Jeannie is a Laker lifer, unlike Jim who got interested in basketball in his 30s, and is loved by the fans. But more importantly, I believe she would implement the same philosophy that her father used….which was to hire great basketball people and allow them to do their jobs. Sure, Jerry had his say when it came to the big decisions, but for the most part, he allowed Jerry West, the scouts, and the rest of his hires to do their thing.
Jeannie would also not let her ego or pride get in the way of making the right decision. There’s a reason that Magic, who loved Jerry, despises Jim s leadership and decision making.
The addition of Phil Jacksons wisdom to the organization would only be a plus.
Leo – Ok. i took my meds. I feel better now.
I am a woman and did not interpret Leo’s post to be ‘misogynistic’. I’ve always liked Jeannie and in my estimation her experience from being with the Lakers for so long is a huge positive. What is even more important is that she learned the trade at her father’s side. I trust her judgment much more than I do Jim’s.
Have you seen ESPN today? Toronto is making a huge push to hire PJ as the Raptor’s President. So imagining Phil heading up an entire organization is not some fantasy.
I’m with Leo, just relax.
Neither Jeanie nor Jim Buss are the best people to be making basketball decisions. The difference is that Jeanie knows this and, I suspect, would be wise enough to let her people do their job while she does hers. (And from everything I’ve heard she’s been A-plus at running the business side of things.)
The lakers just have to eat the bullet. I prefer they stand pat whether or not Dwight signs.if he doesnt, in 2014 they’ll have cap space and Kobe’s and gasols bird rights. So they could do kinda what Miami did which was sign two big players under cap space and sign dwade because they had his bird rights. I may be wrong thinking they could do it because I don’t know exactly how the new cap works.
I don’t see pau being amnestied. He could be traded if the got a star back but otherwise I think we will see the same team pretty much. They have needs but they still have what it takes to be really good. They did finish the season like 20-8.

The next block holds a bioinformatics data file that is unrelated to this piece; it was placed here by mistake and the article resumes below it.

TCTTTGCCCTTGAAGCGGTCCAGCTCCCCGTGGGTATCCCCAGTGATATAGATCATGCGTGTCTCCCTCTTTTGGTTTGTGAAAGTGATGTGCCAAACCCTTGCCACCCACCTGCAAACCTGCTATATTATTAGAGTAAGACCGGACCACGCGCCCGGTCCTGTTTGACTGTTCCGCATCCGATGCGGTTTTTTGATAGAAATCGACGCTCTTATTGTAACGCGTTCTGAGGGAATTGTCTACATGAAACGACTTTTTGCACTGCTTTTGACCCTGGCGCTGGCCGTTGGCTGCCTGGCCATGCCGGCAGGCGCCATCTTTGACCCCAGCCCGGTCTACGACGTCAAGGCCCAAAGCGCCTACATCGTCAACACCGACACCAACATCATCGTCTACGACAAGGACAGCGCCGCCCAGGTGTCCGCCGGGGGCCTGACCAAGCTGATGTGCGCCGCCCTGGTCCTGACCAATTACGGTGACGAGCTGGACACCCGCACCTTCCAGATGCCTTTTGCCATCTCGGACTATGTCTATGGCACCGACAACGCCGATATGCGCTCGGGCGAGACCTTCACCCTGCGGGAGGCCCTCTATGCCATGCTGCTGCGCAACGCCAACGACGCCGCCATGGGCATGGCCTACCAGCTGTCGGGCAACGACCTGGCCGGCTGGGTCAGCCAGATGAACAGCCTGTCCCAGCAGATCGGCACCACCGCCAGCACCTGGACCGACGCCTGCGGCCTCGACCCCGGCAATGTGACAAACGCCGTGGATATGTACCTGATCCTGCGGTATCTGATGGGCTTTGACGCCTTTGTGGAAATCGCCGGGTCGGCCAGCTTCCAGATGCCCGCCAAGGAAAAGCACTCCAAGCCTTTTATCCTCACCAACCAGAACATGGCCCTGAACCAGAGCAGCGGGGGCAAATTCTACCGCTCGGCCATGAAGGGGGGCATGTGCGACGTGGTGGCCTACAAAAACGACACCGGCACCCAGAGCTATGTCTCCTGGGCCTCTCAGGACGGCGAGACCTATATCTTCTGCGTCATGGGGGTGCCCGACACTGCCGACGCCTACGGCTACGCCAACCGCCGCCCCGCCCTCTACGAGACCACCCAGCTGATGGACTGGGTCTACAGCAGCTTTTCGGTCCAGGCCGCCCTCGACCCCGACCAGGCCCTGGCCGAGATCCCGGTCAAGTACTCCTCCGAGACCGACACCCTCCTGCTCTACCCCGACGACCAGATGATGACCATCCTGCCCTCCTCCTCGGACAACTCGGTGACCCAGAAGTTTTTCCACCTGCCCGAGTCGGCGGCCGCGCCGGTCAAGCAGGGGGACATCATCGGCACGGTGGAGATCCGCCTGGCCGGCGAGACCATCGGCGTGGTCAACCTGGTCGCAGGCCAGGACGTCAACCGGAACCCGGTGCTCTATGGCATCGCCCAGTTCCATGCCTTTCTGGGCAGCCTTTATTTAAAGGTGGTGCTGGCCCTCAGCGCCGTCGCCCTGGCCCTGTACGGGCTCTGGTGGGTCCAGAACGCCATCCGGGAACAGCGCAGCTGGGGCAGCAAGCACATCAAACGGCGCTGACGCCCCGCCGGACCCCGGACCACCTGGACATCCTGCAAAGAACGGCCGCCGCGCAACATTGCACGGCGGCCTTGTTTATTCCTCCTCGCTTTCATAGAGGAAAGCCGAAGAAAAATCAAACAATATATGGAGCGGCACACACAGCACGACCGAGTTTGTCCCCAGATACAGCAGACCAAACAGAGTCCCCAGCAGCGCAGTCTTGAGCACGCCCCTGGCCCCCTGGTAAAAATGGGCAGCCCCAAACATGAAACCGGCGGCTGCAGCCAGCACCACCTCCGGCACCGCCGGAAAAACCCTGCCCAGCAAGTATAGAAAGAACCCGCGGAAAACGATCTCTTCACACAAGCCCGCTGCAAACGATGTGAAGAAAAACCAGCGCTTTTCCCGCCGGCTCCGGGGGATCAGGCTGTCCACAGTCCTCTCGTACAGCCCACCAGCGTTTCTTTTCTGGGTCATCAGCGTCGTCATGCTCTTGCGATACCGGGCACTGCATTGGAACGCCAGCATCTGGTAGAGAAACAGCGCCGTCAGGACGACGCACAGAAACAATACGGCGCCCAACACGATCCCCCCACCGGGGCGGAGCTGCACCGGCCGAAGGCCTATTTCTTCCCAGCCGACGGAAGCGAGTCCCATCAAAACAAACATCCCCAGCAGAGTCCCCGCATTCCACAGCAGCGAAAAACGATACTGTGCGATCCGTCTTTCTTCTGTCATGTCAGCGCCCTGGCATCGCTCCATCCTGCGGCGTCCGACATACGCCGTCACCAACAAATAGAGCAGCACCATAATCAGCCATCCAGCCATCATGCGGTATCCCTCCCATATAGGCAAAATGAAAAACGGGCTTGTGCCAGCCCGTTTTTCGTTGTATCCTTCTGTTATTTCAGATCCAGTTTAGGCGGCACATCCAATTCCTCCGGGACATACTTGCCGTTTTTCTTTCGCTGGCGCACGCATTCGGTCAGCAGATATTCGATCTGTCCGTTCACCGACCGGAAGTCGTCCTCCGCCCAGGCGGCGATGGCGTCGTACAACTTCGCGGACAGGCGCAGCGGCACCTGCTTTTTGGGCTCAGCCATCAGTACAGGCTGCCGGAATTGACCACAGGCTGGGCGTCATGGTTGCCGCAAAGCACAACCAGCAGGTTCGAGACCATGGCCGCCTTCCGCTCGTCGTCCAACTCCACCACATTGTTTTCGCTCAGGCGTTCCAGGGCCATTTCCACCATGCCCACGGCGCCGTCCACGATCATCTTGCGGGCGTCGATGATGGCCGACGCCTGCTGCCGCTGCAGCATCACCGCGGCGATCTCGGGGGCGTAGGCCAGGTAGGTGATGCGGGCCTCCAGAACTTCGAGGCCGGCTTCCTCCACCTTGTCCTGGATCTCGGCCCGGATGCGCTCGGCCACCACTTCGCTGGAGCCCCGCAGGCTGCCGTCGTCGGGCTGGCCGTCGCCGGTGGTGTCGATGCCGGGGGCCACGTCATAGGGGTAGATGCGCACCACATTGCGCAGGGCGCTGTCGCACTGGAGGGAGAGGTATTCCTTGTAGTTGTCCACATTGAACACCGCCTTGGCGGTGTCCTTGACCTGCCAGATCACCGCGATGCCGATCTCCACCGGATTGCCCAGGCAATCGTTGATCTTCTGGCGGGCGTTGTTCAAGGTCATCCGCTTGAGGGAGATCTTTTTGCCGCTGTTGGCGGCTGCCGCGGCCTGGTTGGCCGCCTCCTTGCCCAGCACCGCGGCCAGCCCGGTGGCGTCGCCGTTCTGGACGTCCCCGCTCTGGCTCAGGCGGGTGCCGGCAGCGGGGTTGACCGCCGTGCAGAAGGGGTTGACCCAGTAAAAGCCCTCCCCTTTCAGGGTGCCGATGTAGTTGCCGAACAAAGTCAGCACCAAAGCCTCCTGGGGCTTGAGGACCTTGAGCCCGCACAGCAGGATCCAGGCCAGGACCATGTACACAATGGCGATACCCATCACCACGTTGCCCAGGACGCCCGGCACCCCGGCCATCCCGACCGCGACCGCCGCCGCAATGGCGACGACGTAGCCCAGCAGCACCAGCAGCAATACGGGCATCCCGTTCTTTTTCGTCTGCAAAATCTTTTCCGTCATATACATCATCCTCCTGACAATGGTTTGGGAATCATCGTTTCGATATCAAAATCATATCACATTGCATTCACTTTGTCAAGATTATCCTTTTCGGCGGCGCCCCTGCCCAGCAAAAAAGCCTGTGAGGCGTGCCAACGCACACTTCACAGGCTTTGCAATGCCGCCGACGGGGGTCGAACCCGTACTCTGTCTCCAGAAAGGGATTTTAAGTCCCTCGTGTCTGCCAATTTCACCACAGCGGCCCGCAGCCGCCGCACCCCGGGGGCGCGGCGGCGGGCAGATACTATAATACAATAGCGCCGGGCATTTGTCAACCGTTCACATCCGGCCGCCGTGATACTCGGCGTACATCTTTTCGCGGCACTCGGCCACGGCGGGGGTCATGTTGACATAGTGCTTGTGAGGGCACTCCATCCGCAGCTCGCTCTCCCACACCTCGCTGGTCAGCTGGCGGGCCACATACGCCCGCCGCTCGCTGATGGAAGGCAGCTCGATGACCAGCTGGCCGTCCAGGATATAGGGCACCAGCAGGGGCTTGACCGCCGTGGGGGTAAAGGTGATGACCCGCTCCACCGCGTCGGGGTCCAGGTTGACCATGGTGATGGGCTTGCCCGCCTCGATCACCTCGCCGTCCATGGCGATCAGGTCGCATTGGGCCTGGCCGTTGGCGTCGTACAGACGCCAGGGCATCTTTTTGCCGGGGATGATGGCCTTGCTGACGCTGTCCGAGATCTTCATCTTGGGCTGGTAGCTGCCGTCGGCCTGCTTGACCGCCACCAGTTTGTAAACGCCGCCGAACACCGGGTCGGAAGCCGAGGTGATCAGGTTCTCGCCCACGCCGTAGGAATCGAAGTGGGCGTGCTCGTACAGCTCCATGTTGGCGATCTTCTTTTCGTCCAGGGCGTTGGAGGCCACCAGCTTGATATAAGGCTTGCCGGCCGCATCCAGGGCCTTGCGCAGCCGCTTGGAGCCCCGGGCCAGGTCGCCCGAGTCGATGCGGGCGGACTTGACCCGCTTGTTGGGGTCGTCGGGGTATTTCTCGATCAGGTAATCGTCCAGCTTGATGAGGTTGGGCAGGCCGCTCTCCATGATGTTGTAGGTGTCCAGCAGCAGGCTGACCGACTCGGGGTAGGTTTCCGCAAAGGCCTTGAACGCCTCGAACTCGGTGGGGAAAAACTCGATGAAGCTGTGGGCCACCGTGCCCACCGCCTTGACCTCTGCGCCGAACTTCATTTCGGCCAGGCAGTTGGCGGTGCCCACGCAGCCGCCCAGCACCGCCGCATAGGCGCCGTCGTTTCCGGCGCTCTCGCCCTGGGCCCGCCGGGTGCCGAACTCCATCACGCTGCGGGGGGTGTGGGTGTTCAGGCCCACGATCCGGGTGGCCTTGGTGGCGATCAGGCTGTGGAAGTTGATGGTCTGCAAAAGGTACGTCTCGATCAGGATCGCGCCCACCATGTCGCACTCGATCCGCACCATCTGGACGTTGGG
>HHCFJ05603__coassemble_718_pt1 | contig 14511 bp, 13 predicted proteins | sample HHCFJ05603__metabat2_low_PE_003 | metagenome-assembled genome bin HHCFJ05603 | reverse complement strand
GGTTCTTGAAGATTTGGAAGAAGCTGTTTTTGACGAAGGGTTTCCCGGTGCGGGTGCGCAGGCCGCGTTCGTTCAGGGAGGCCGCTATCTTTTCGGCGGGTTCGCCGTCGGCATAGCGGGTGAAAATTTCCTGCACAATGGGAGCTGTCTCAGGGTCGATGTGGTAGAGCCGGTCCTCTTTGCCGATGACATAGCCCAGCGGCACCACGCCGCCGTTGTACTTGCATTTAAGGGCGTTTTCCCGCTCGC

And they won’t amnesty kobe. Can you imagine the first things Jim buss does as the sole decision maker is release kobe. Add that to the list of hiring mike brown, firing mike brown, embarrassing Phil, then hiring Dantoni.
Things may well happen. Majority owners in every business can remove minority owners with the proper votes. Might be costly but so then in losing 12 or so playoff home games. Phil is not going to Toronto. No way no how. I do believe he will be a Director of Basketball Operations somewhere next year.
Things could get very fun then.
david h says
humbling and learning experience comes to mind when thinking back over this past laker season. never has so much been expected and disappointment set in as a result of the abrupt ending in the first round of playoff series.
silver lining to all this is that we saw a transformation during the season; a change in the thinking and the sacrifices made for the greater good of the team. something to build on if the core of the team remains to play another year.
saw a little of kobe bryant, dwight howard and mitch kupchak exit interviews on twc and as expected, positivity protures from every fiber that is kobe bryant. on the other hand, my impression of dwight howard is that he is a person that feels deeply. deeply hurt by the lack of fan support; good, bad or indifferent. what speaks volumes, he mentions that he came back 4, 5 months early from back surgery to the start of training camp and never looked back. probably doesn’t help that he is critized by former laker center, shaq, the diesel, the big aristole, et al. me thinks dwight’s hesitancy is rooted in his sensitivity to the bright lights of los angeles media, all media and laker fanbase. he looks to feel under appreciated, often criticized and maligned and for this, he says will need to weight out his thoughts prior to making a decision as to his future plans in basketball; translation: commiting to the los angeles lakers.
my take on mitch kupchak’s comment, the sooner the better speak volumes because it proves that he is no closer to the decision and the thoughts that dwight has at this time than the rest of us. not a good situation to be in and yet he shows restraint and respect toward howard’s decision to be with his thoughts. to place laker nation (possibly unbeknownst to him) on temporary hostage; ie tie mitch kupchak’s plans to move forward because obviously dwight howard is in the immediate and long term laker ownership/management plans. he made that plain and clear to all.
the proverbial ball is now clearly and plainly in dwight howard’s court. some are patient and understanding. some are not. many were made to be jaded by a misunderstood, possibly jaded man. foremost, he is still just a man. the majority of laker nation understand the resolve of patience if for no other reason than to have lived thru this past season. a season of expectation and a season of no avail. hopefully, injuries aside, not a season worth repeating in the smallest sense.
let’s give the man his breathing space.
Matt Barnes disappearing in the playoffs again.
How do you like him now?!
Warren Wee Lim says
Does anyone here even remember how we lambasted Mitch Kupcake before he made the Gasol trade? The Ariza trade? The Shannon Brown trade?
Jimmy hasn’t had enough monumental failures to warrant this kind of hate. He did what was possibly the best he could do – but injuries ravaged us to a point that decimated our hopes. Nothing he could have done to prevent such an occurrence.